The Sideshow
  • A new billboard in San Diego stirs debate over whether it is creative or offensive. (Spyoptic.com)
    A billboard in San Diego that read, "Happy to sit on your face" has been removed after stirring debate over advertising content.

    Despite its sexually suggestive overtones, the billboard itself referred to a brand of sunglasses produced by Carlsbad, Calif.-based Spy Optic.

    "Upon receiving feedback from a few local citizens about SPY's new Hwy 101 billboard—that has been widely enjoyed and celebrated by the community—the advertising space's management company has decided to remove it permanently," according to a statement from Spy Optic, the sunglasses manufacturing company that produced the billboard. "Despite the billboard's positive reception, an underwhelming minority made enough noise that the management company decided this afternoon to remove it first thing Thursday morning."

    Before being taken down, the billboard was generating some controversy, and bemused support, from local residents.

    "I thought that I read it wrong," Moonlight Hair Design owner Sarita Mihaly, whose shop sits directly below the billboard, told 10News. "I thought that it was a joke."

    Still, Spy Optic insists that most of the response has been positive. "You know, it seemed fun, seemed like a way to sort of embrace 'let's have a good time with this thing,'" Spy Optic Marketing Director Devon Howard told the station. "We didn't expect the response we've gotten. A lot of the response has been pretty good," he added.

    Still, Howard doesn't deny that some viewers may be offended. "'Hey, if you'd just put the sunglasses up, we would have got what you meant by it.' I think that's fair criticism," he said.

    Read More »from Sunglasses manufacturer’s controversial billboard removed
  • Former first lady Mary Todd Lincoln will get a new trial to decide whether she was actually insane. (Wikicommons)One hundred and 30 years after her death, Mary Todd Lincoln will be retried for insanity.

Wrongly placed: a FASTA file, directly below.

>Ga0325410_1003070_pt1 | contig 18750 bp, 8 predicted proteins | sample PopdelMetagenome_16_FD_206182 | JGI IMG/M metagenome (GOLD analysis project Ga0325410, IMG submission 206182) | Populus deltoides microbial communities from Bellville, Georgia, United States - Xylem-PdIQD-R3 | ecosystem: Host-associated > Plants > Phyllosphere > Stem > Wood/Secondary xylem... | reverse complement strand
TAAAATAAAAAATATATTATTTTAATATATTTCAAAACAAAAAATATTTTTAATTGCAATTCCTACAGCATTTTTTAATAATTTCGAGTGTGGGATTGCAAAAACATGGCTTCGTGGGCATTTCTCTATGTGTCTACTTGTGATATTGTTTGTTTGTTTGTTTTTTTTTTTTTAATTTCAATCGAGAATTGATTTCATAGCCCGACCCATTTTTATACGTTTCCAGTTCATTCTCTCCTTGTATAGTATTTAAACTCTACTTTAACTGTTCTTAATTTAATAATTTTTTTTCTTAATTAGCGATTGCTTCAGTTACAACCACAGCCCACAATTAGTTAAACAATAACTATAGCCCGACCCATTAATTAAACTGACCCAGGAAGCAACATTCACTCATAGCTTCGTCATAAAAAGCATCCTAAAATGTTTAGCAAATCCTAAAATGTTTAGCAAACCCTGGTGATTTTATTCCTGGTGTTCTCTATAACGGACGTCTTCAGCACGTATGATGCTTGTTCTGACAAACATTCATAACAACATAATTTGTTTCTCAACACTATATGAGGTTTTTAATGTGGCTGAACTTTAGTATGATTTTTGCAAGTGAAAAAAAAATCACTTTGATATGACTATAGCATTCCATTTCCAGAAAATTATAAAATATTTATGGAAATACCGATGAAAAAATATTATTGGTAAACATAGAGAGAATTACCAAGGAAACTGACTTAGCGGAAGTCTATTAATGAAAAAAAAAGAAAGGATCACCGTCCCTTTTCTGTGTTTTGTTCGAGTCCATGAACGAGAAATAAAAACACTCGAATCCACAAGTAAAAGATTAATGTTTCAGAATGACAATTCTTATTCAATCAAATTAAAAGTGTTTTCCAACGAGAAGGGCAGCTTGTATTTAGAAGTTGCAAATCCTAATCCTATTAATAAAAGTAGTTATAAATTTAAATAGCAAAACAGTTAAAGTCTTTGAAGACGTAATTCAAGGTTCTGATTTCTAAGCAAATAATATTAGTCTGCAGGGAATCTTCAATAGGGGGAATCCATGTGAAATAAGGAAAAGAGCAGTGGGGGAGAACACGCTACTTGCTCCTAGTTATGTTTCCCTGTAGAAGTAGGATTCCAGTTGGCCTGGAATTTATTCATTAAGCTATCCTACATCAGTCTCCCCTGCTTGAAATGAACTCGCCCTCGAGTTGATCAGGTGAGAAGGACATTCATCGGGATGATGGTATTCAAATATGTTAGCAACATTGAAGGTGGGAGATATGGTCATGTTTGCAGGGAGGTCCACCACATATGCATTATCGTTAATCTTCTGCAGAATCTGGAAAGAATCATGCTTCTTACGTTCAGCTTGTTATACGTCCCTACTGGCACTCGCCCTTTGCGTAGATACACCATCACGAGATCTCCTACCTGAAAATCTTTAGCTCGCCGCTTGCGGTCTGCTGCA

The former first lady was declared insane 10 years after the assassination of Abraham Lincoln in 1865, when her son Robert Todd Lincoln had her committed.

    "Even today, historians disagree whether the evidence against the First Lady was 'trumped up,' whether the procedures used constituted due process, and what would occur if today's modernized health laws were applied to the same facts," reads a statement from the Abraham Lincoln Presidential Library and Museum.

    Lincoln's mental stability was called into question after she suffered from depression following the deaths of not only her husband but also two of her young children. She allegedly spent the years after President Lincoln's death attempting to communicate with him via seance.

    But the St. Louis Post-Dispatch reports that the Illinois Supreme Court Historic Preservation Commission and the Lincoln Museum are set to give Mary Todd Lincoln a new trial, starting in October.

    The dueling legal teams will dress in period clothes from the era but will argue their case relying on current law. Actors will play the roles of Mary Todd Lincoln and Robert Todd Lincoln, but real-life judges will serve as lawyers for each side in the re-creation of the case. Former Illinois Gov. Jim Edgar will narrate the trial.

    And adding more theatricality to the performance, members of the audience will reportedly serve as jury.

    Mary Todd Lincoln spent about four months in the Bellevue Place sanitarium after being declared insane in 1875. However, after secretly communicating with her lawyer and writing a letter to the Chicago Times, she was eventually released. In a letter written in August 1875, Lincoln wondered why her son Robert had seemingly turned on her. She later came to believe that her son's actions were an attempt to take control of her finances:

    "It does not appear that God is good, to have placed me here. I endeavor to read my Bible and offer up my petitions three times a day," Lincoln wrote. "But my afflicted heart fails me and my voice often falters in prayer. I have worshipped my son and no unpleasant word ever passed between us, yet I cannot understand why I should have been brought out here."

    Read More »from Mary Todd Lincoln to be retried for insanity
  • South Korean artist Psy in his "Gangnam Style" video. (YouTube)When in less than two months you have one of the most popular YouTube videos in history, you're bound to generate some imitators. The Psy "Gangnam Style" clip has already surpassed 100 million views since its debut on July 15.

    The wacky song and video by South Korean rap artist Psy is described on his official page as "characterized by its strongly addictive beats and lyrics, and is thus certain to penetrate the foundations of modern philosophy."

    "Gangnam Style" is a term used to describe the luxurious life inside South Korea's Gangnam District, an upper-income area in Seoul.

    The song itself is said to be a parody of the trendy, affluent style in the Gangnam District. Los Angeles Times tech columnist Deborah Netburn has called it "one of the greatest videos ever to be uploaded to YouTube."

    So, naturally, we came across this parody video from the Pet Collective, featuring a goldfish, cat and rabbit:

    Read More »from Gangnam—goldfish style (VIDEO)

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